US Release Date: 08-25-1916
Directed by: Clarence G. Badger
- Gloria Swanson, as
- Reggie's madcap sister
- Bobby Vernon, as
- Bobbie, a young gentleman
- Helen Bray, as
- flirtatious girl
- Myrtle Lind as
- Bobby's first girl
Gloria Swanson in drag cuddles with a woman.
Gloria Swanson was just 18 years old and had appeared in only a handful of two-reelers when she made The Danger Girl for producer Mack Sennett. Swanson started her career as a madcap comedienne before teaming with Cecil B. DeMille in several bedroom dramas that would make her a household name. She is not given enough credit for being the first truly versatile female movie star. When every other leading lady in Hollywood (with the exception of Mabel Normand who never broke out from slapstick comedies) was playing either a Mary Pickford type virgin or a Theda Bara type vamp, she was playing well rounded young women.
The Danger Girl has a rather difficult plot to follow due to the absence of introductory titles. Just who is who is nearly impossible to determine. It is such a fast-paced silly little romp that this hardly matters. The main gist of the plot is that Swanson impersonates a man to woo another woman away from her boyfriend. She wears a man’s tuxedo and top hat, smokes cigarettes, and does some lesbian cuddling. The climax includes her fist-fighting a guy and a car being driven into a building.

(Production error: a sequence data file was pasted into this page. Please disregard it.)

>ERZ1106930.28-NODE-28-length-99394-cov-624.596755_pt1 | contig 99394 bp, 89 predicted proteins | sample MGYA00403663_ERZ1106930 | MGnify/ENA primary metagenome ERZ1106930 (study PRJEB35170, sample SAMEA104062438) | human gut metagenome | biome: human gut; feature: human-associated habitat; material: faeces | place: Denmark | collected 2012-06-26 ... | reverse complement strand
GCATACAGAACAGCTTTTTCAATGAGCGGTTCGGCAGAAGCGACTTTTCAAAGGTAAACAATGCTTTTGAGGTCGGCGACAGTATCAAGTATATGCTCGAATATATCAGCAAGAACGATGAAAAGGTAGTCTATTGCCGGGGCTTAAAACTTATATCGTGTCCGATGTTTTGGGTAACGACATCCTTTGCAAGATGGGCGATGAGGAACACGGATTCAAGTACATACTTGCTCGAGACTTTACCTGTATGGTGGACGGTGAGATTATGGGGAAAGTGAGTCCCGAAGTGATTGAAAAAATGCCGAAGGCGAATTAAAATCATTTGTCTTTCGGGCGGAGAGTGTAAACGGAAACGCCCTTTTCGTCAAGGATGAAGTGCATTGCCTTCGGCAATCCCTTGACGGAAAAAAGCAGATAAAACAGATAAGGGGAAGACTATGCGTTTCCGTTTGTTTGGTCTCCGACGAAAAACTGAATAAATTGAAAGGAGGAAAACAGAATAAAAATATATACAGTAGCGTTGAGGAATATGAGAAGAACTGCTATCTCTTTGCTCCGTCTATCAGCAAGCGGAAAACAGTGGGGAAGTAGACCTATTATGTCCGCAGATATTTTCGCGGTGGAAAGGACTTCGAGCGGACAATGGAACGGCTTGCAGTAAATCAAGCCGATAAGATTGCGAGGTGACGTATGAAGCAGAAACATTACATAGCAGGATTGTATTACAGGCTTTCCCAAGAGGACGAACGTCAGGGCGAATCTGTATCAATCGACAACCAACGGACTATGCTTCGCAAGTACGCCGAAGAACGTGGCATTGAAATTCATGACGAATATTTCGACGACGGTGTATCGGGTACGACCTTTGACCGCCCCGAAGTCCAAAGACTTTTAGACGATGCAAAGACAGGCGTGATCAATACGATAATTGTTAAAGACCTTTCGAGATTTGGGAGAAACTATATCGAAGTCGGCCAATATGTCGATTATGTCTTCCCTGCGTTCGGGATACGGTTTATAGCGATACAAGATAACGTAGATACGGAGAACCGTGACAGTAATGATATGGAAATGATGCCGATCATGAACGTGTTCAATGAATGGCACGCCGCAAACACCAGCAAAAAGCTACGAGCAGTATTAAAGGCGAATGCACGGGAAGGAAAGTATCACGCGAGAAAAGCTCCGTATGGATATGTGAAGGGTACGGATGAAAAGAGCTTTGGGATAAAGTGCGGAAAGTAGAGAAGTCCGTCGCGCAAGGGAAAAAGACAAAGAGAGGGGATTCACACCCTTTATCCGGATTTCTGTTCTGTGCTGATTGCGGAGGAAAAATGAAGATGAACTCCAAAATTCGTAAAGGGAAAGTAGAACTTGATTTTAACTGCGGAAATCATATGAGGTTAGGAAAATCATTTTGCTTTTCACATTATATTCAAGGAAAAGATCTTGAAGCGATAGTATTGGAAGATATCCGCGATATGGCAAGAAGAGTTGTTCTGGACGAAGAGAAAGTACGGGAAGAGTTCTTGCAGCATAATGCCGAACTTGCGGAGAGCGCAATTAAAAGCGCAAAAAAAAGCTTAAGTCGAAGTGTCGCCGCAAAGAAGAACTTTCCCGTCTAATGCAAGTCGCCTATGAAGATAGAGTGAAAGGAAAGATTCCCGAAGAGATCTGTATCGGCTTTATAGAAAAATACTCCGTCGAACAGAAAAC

Gloria makes her entrance behind the wheel of a fancy car, driving recklessly. According to her autobiography “Swanson on Swanson” this movie was inspired by her arrival at the studio with then husband Wallace Beery, “One morning when I was driving to work I found myself answering some command from deep inside me and started putting on speed until I had Wally screaming in the seat beside me. I tore past the Keystone gates and almost missed the turn into our lot across the street. I roared up to the bungalow, jumped on the brake, and stopped on a dime.” She even had a stuntman give her racing lessons.
Swanson enjoyed dressing as a man, even going so far as trying to fool some guests at the Beverly Hills Hotel where several scenes were shot. The Danger Girl is historically important. I believe it is the earliest surviving Swanson movie. She shows her incredible screen charisma and uniqueness as a movie personality on her way to superstardom.
Gloria Swanson, Helen Bray and Bobby Vernon in The Danger Girl
The fun in The Danger Girl is watching a group of wealthy young people court each other from one hundred years ago. They flirt and change partners constantly. It shows that fashion and cars have changed, while hormones have not.
I agree with Patrick that it could use a few more title cards for clarity. In the cast we have Swanson and her brother, as well as a girl who flirts with every young man she sees, including Swanson in drag. We also have a Bobby, who likes her as well as Swanson. His first girlfriend gets upset with the flirtatious girl for stealing Bobby's attention. Last is the flirtatious girl's boyfriend from the previous season.